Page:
TN Legislative Corner
The House Curriculum, Testing, & Innovation Subcommittee (CTI) amended HB 1687/SB 1735, which proposed to eliminate academic standards for science and social studies in kindergarten through grade two. After concerns were expressed about the legislation as introduced, the State Board of Education helped to clarify the difference between standards and curriculum and provided historical context for this conversation.
The amended language, offered by Speaker Pro Tem Dunn, maintains current K-2 standards and empowers Local Education Agencies (LEAs) to develop and implement instructional programs that promote individual teacher creativity and autonomy, and incorporate science and social studies concepts into the English Language Arts instruction. TSS appreciates Rep. Cepicky and committee members for taking the time to review feedback and doing the hard work necessary to find solutions that put students first.
The committee process is a great opportunity to use your voice to influence state policy that impacts students. Please take a moment to email members of the Education CTI subcommittee thanking them for prioritizing a student-based agenda that continuously improves all aspects of public education.
Track progress on other education bills last week here.
For a complete list of education legislation filed by the 111th 2019-2020 General Assembly, click here.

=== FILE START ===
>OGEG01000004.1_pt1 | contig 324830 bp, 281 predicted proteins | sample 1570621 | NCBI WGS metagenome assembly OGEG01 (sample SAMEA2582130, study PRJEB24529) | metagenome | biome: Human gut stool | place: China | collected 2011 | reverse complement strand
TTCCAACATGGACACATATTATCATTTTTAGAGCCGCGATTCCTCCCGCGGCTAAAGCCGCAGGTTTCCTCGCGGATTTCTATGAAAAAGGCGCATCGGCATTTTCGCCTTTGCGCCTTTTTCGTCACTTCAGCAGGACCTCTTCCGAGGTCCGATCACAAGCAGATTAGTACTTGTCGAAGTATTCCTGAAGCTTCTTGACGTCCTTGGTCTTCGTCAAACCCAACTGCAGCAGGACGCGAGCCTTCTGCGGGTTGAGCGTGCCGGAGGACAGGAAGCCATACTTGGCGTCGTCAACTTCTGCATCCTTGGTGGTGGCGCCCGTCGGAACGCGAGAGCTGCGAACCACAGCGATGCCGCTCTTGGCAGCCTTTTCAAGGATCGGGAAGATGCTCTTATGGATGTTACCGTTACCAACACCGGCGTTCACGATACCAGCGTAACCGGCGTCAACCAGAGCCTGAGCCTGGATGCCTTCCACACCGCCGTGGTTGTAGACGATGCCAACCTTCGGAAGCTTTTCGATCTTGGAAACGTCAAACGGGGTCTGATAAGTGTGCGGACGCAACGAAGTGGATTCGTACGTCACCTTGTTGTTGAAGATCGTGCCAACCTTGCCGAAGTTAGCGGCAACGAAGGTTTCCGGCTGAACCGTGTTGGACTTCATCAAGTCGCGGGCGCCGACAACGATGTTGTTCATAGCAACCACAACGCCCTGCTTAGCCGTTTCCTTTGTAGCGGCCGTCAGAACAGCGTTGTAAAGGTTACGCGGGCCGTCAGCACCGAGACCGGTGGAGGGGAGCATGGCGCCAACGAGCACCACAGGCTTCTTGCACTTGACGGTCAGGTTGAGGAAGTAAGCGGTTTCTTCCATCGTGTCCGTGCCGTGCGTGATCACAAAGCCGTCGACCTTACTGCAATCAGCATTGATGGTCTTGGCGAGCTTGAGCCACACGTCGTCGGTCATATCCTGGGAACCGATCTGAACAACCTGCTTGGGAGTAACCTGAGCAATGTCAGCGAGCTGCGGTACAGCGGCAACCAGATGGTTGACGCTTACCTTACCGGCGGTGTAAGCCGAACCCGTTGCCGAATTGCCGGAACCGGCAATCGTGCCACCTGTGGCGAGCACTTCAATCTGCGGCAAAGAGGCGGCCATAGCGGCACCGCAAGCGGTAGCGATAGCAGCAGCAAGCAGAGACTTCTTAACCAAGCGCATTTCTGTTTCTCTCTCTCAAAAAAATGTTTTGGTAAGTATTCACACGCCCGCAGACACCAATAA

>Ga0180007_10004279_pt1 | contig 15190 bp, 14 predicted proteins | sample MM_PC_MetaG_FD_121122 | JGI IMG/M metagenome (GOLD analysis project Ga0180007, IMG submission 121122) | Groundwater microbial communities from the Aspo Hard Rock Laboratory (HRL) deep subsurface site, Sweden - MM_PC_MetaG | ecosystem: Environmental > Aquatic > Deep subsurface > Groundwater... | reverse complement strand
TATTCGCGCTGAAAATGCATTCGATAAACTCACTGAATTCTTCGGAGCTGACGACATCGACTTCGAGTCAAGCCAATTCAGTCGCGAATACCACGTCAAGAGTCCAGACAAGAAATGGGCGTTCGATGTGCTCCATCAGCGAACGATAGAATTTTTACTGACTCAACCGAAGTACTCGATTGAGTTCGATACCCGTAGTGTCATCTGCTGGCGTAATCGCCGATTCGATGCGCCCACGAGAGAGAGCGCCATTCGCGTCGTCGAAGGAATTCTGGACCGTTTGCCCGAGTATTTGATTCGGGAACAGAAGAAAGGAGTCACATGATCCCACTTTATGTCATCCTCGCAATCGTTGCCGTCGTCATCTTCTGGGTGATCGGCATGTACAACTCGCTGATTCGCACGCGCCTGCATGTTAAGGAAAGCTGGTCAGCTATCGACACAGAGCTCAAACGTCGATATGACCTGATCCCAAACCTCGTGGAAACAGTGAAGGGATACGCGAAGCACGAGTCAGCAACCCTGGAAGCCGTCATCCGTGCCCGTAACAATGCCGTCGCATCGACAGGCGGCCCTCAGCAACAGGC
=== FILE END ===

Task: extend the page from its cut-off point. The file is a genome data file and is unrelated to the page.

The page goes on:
#CTEMonth and How TN Students are Impacted
This week’s blog on CTE month comes from our Policy and Outreach Manager, Jessica Whitmill. Jessica recounts her travels through the state and how different districts and schools are preparing students for college and career through hands-on learning and technical education. She talks about several different schools and the teachers that are making sizeable impacts on students across the state.
Read our latest blog here
ICYMI: State Board of Education Releases Preparation Report Card
Recently, the Tennessee State Board of Education released its Education Preparation Report Card, which is a useful tool to find information on educator preparation programs in the state to ensure every student has a well-prepared teacher. Additionally, it’s helpful for teachers to have guidance on the teacher prep programs they could apply to around the state.
Click here to see how well TN prep programs performed.
|Speaking of educator prep programs, a group of students from Freed-Hardeman University’s Teacher Education Program joined us for our Day on the Hill this month. These students engaged with different legislators on education issues, the legislative process, and how legislators got to where they are today. Check out a few photos from their visit below.|
Calendar of Events
February 25th – 10:30AM: House Higher Education Subcommittee
February 26th – 9:00AM: House Education Committee
February 27th – Digital Learning Day
In Case You Missed It…
- The Tennessean: Why Williamson County Schools is struggling to find more diverse teachers
- The Daily Times: Gerry Brooks encourages Maryville City Schools staff to stand up for positive school culture
- WHBQ: Mayor Harris proposes new $50M high school in Frayser in State of County address
- Chalkbeat: Brad Leon to resign from Memphis district, the seventh leader since Joris Ray took the helm last January
- WMC: Hugs for Miriam: Students teaching acceptance and kindness with daily hugs for 4-year-old classmate cerebral palsy
- Knox News Sentinel: Four ways Randy Boyd could shape University of Tennessee if he’s named president
- Times Free Press: Heritage High School student advocates for change to address mental health